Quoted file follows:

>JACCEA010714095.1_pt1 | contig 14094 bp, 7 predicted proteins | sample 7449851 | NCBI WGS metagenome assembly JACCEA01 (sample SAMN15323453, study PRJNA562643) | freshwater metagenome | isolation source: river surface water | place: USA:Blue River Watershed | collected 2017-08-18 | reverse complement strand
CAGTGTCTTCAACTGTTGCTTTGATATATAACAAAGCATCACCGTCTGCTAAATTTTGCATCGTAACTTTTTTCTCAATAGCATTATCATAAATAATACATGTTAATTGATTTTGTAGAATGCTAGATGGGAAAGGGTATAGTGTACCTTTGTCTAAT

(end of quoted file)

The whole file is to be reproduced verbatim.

>JACCEA010714095.1_pt1 | contig 14094 bp, 7 predicted proteins | sample 7449851 | NCBI WGS metagenome assembly JACCEA01 (sample SAMN15323453, study PRJNA562643) | freshwater metagenome | isolation source: river surface water | place: USA:Blue River Watershed | collected 2017-08-18 | reverse complement strand
CAGTGTCTTCAACTGTTGCTTTGATATATAACAAAGCATCACCGTCTGCTAAATTTTGCATCGTAACTTTTTTCTCAATAGCATTATCATAAATAATACATGTTAATTGATTTTGTAGAATGCTAGATGGGAAAGGGTATAGTGTACCTTTGTCTAAT